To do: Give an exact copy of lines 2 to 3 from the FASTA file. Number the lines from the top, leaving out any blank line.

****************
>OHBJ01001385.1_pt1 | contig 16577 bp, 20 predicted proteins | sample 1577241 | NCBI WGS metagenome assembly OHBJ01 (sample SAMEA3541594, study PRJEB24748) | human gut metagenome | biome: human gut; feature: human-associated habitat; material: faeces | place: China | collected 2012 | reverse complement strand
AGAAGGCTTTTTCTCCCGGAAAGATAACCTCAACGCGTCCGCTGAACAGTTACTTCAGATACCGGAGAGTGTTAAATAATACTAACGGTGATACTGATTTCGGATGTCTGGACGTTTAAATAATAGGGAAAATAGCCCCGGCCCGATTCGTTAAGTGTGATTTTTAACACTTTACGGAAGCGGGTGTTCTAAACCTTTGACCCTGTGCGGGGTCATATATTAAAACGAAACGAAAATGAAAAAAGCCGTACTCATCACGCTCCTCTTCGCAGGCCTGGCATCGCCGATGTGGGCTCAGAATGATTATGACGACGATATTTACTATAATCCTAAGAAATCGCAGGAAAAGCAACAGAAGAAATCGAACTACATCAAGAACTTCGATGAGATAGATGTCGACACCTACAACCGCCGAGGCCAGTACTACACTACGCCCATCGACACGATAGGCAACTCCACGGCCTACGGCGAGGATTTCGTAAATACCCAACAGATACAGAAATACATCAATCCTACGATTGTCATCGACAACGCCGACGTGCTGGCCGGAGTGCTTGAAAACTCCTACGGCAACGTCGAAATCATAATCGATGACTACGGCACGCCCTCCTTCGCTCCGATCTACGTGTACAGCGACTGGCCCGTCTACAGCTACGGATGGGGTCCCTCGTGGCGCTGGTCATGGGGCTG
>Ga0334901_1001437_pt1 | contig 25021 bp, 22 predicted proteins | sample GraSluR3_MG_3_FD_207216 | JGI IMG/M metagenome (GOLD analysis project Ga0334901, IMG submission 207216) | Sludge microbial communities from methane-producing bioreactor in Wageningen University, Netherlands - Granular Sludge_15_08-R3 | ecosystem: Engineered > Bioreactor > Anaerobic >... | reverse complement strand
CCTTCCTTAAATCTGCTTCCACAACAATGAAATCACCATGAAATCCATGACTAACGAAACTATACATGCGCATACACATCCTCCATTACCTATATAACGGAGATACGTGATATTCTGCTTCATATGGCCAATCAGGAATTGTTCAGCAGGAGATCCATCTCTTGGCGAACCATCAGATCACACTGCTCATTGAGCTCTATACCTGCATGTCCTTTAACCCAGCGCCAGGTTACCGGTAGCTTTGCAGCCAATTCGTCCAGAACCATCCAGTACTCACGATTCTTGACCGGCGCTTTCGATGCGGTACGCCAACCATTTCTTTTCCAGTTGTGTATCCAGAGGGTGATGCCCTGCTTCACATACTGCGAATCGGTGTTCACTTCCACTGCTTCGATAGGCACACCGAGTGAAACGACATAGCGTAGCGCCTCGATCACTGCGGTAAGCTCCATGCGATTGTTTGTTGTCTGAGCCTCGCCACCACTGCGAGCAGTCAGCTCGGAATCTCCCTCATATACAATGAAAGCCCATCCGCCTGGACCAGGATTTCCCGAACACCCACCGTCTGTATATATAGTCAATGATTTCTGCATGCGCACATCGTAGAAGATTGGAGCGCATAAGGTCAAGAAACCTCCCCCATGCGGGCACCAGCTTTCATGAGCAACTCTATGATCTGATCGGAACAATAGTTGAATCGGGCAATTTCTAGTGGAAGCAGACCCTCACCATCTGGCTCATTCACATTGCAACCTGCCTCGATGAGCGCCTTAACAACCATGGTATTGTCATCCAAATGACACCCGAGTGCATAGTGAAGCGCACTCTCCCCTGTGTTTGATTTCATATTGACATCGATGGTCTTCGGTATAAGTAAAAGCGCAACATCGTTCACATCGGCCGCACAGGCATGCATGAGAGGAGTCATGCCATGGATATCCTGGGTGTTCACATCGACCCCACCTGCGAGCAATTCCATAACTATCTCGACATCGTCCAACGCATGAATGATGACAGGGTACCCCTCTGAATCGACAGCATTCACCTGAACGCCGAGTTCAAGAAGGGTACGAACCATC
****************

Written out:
AGAAGGCTTTTTCTCCCGGAAAGATAACCTCAACGCGTCCGCTGAACAGTTACTTCAGATACCGGAGAGTGTTAAATAATACTAACGGTGATACTGATTTCGGATGTCTGGACGTTTAAATAATAGGGAAAATAGCCCCGGCCCGATTCGTTAAGTGTGATTTTTAACACTTTACGGAAGCGGGTGTTCTAAACCTTTGACCCTGTGCGGGGTCATATATTAAAACGAAACGAAAATGAAAAAAGCCGTACTCATCACGCTCCTCTTCGCAGGCCTGGCATCGCCGATGTGGGCTCAGAATGATTATGACGACGATATTTACTATAATCCTAAGAAATCGCAGGAAAAGCAACAGAAGAAATCGAACTACATCAAGAACTTCGATGAGATAGATGTCGACACCTACAACCGCCGAGGCCAGTACTACACTACGCCCATCGACACGATAGGCAACTCCACGGCCTACGGCGAGGATTTCGTAAATACCCAACAGATACAGAAATACATCAATCCTACGATTGTCATCGACAACGCCGACGTGCTGGCCGGAGTGCTTGAAAACTCCTACGGCAACGTCGAAATCATAATCGATGACTACGGCACGCCCTCCTTCGCTCCGATCTACGTGTACAGCGACTGGCCCGTCTACAGCTACGGATGGGGTCCCTCGTGGCGCTGGTCATGGGGCTG
>Ga0334901_1001437_pt1 | contig 25021 bp, 22 predicted proteins | sample GraSluR3_MG_3_FD_207216 | JGI IMG/M metagenome (GOLD analysis project Ga0334901, IMG submission 207216) | Sludge microbial communities from methane-producing bioreactor in Wageningen University, Netherlands - Granular Sludge_15_08-R3 | ecosystem: Engineered > Bioreactor > Anaerobic >... | reverse complement strand